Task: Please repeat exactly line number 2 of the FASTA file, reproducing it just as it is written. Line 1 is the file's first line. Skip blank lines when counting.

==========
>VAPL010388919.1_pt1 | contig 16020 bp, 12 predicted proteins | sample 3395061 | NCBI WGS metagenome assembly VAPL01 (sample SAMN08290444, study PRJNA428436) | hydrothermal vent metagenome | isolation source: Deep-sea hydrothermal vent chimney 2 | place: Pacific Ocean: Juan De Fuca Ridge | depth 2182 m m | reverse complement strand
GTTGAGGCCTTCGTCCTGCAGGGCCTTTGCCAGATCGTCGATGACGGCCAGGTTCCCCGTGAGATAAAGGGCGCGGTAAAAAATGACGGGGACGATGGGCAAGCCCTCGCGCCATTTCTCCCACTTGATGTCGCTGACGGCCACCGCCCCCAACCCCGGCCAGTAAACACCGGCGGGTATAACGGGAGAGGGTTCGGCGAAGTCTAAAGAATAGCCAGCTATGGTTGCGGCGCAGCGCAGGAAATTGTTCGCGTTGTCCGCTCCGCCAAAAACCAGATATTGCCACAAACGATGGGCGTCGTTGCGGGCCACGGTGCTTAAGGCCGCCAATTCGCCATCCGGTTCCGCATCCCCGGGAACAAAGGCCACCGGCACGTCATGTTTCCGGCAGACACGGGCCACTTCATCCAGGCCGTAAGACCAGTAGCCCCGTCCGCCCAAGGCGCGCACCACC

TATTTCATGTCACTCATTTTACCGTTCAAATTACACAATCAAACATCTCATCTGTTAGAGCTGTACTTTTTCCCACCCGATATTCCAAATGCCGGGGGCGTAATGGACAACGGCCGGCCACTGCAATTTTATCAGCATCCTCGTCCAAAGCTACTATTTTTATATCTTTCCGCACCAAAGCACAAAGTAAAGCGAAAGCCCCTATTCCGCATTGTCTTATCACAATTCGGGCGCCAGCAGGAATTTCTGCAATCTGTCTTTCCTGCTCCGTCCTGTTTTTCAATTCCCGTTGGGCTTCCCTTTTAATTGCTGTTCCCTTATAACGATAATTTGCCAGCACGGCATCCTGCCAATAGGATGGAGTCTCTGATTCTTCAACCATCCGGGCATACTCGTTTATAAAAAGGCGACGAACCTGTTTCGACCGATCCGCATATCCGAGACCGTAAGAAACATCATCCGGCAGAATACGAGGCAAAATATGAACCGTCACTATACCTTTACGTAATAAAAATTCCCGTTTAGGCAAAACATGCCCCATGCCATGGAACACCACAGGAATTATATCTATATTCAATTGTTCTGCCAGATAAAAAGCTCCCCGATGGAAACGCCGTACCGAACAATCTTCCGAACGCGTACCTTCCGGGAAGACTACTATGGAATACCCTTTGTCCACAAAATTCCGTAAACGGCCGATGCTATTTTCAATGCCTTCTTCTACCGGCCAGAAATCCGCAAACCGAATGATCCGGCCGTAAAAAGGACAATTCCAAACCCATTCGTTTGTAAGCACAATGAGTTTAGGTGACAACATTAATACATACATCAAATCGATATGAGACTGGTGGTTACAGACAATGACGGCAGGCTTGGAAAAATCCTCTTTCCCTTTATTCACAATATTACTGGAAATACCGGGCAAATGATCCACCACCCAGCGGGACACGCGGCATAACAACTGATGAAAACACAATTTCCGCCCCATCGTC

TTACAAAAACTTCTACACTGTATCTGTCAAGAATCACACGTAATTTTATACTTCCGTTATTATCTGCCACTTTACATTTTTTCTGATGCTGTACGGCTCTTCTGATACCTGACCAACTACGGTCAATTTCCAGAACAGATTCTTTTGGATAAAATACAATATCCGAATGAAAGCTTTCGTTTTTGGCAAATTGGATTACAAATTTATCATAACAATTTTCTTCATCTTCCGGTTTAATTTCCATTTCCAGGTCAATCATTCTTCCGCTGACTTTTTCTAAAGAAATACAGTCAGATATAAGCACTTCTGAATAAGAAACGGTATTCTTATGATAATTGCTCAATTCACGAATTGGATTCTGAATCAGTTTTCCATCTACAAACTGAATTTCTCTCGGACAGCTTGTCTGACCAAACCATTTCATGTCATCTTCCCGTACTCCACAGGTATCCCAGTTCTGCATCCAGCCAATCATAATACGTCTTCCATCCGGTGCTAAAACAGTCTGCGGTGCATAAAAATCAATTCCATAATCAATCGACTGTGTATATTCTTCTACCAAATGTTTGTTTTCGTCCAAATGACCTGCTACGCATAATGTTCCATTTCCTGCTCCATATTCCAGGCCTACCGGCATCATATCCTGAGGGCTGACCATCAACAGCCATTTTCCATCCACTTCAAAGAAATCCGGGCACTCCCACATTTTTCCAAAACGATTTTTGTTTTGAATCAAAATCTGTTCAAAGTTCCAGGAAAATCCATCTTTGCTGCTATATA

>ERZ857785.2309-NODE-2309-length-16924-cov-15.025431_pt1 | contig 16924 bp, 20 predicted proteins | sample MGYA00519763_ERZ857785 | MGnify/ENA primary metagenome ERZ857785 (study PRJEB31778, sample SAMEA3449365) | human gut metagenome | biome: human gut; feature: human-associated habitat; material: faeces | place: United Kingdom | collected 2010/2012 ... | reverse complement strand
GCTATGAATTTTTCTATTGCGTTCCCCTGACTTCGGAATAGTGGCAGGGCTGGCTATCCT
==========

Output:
GTTGAGGCCTTCGTCCTGCAGGGCCTTTGCCAGATCGTCGATGACGGCCAGGTTCCCCGTGAGATAAAGGGCGCGGTAAAAAATGACGGGGACGATGGGCAAGCCCTCGCGCCATTTCTCCCACTTGATGTCGCTGACGGCCACCGCCCCCAACCCCGGCCAGTAAACACCGGCGGGTATAACGGGAGAGGGTTCGGCGAAGTCTAAAGAATAGCCAGCTATGGTTGCGGCGCAGCGCAGGAAATTGTTCGCGTTGTCCGCTCCGCCAAAAACCAGATATTGCCACAAACGATGGGCGTCGTTGCGGGCCACGGTGCTTAAGGCCGCCAATTCGCCATCCGGTTCCGCATCCCCGGGAACAAAGGCCACCGGCACGTCATGTTTCCGGCAGACACGGGCCACTTCATCCAGGCCGTAAGACCAGTAGCCCCGTCCGCCCAAGGCGCGCACCACC